Preparation time 15 minutes

  1. Tear off and discard the outer leaves of the cabbage. Halve it and remove the core. With a sharp and heavy knife, finely shred the halves crosswise. Arrange it in a large bowl.
  2. Drain the tuna and flake it with a fork. Add it to the cabbage.
  3. Stir in anchovies, capers and olives. Sprinkle with parsley.
  4. In a small cup make your vinaigrette by mixing together salt, pepper, lemon, mustard and oil. Tatse and adjust the lemon and the mustard.
  5. Dress your salad at the very last moment and arrange it in a serving dish.

Dried Fruit Tartlets - Mince pies with a Mediterranean Flavour

Happy Christmas!

There are things that I never thought I’d miss in London until I decided to move to Boston: the large pile of Sunday papers that we read throughout the week; the long chats with neighbours who never step into the house regardless of my many insistent ahla w sahla; Tony my window cleaner, and the furtive glances of people on the tube. I will also miss the festive streets, which become suddenly quiet over the two days of Christmas, as I will miss the fuss over mince pies, the little buttery crusts filled with mincemeat, a fruit and spice mix which are traditionally served at Christmas but now seem to appear on supermarket shelves earlier and earlier in the year.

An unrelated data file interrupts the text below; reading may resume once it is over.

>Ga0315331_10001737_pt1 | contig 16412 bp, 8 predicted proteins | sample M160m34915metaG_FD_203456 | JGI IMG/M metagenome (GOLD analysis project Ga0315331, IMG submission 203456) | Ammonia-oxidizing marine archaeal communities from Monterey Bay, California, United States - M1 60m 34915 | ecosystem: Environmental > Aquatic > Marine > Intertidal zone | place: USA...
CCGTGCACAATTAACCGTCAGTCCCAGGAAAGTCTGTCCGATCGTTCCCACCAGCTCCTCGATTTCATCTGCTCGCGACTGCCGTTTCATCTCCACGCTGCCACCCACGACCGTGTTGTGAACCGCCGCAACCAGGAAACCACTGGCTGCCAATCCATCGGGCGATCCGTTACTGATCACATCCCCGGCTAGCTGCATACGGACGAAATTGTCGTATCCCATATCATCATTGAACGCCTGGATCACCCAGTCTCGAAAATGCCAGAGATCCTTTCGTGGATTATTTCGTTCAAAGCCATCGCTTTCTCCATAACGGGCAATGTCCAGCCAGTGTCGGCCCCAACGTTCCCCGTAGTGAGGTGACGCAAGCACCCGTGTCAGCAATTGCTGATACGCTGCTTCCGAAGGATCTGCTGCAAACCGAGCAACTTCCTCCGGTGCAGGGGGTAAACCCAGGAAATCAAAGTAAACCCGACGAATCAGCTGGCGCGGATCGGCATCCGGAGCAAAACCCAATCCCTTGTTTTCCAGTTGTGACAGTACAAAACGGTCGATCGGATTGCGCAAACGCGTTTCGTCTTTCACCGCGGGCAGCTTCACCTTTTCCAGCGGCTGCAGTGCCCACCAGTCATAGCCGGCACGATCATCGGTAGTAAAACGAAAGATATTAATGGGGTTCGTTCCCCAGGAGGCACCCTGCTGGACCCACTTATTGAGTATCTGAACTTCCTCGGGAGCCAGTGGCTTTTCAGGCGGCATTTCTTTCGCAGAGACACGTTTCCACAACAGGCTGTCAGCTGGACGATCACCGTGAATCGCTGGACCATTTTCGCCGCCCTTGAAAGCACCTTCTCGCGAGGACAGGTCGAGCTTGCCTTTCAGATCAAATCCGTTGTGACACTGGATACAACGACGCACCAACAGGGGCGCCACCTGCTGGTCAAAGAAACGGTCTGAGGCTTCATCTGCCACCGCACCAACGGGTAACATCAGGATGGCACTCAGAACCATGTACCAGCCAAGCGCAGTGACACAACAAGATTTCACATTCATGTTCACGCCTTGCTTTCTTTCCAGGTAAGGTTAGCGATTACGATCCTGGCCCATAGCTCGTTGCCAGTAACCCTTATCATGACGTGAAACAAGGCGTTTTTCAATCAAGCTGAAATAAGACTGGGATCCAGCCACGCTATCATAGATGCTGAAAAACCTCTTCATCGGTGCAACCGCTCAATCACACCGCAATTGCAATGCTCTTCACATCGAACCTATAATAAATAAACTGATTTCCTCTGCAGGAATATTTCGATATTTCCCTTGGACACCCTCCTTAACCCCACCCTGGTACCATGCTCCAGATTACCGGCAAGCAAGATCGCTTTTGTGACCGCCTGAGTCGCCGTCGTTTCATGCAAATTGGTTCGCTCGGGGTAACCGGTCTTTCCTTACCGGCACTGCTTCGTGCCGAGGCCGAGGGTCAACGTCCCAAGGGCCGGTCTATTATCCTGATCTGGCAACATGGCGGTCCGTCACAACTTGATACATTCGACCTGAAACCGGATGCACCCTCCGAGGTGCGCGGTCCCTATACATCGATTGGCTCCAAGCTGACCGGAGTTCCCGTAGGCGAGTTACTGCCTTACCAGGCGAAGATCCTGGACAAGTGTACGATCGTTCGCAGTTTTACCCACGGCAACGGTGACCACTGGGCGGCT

I had a taste of my first mince pie in 1976, between two skips of the ‘hoky coky’, at a Christmas party in the student hall. I was uneasy eating a sweet pastry with meat, despite the fact that at home we often garnished our minced meat pilau with sultanas and flavoured it with fragrant spices such as allspice, nutmeg, clove and cinnamon. As soon as I bit into it I realised that there was no meat at all. It took me a while to fully savour their sweet spicy flavour.
Why are they called mince pies? The fact is that 17th century recipes list minced mutton and beef suet as ingredients mixed with raisins, orange rind and spices; sugar was only introduced and in the 18th century.
(More on the history of mince pies in  ‘Sweet delight: a brief historyof mince pie”.)

Throughout the years I have learned not only to love a mince pie but also to include it in my Christmas menu, often as a sense of belonging and a token of affiliation to my adopted home. I am now in Lebanon getting ready to celebrate Christmas; usually I would skip mince pies in favour of Lebanese sweets, but this year I decided bake some and give the filling a Mediterranean twist.

Dried fruit tartlets

For the pastry:
300 g plain white flour
150 g butter
80 g icing sugar
2 egg yolks

1.    Cut butter and sugar together in short pulses in a food processor.
2.    Combine one egg yolk at a time.
3.    Incorporate the flour and process until it all comes together as soft dough.
4.    Shape it in a ball and wrap it in a plastic film. 
5.    Refrigerate for one hour.
6.    Dust a rolling pin with flour and roll out the dough until very thin, about 2 mm.
7.    Cut out into rounds and place them delicately in a mini pie tin.
8.    Roll out again to cut star shapes.
9.    Fill each tartlet with a teaspoon of fruit mix, top with a star and bake in a pre-heated oven at 180 C for 15 minutes.

For the fruit and spice mix:
50 g dried figs, chopped
160 g currants
100 g cranberries
250 g raisins
1 teaspoon ground nutmeg
1 teaspoon ground allspice
1 small apple grated
50 ml eau de vie
The grated zest of 2 mandarins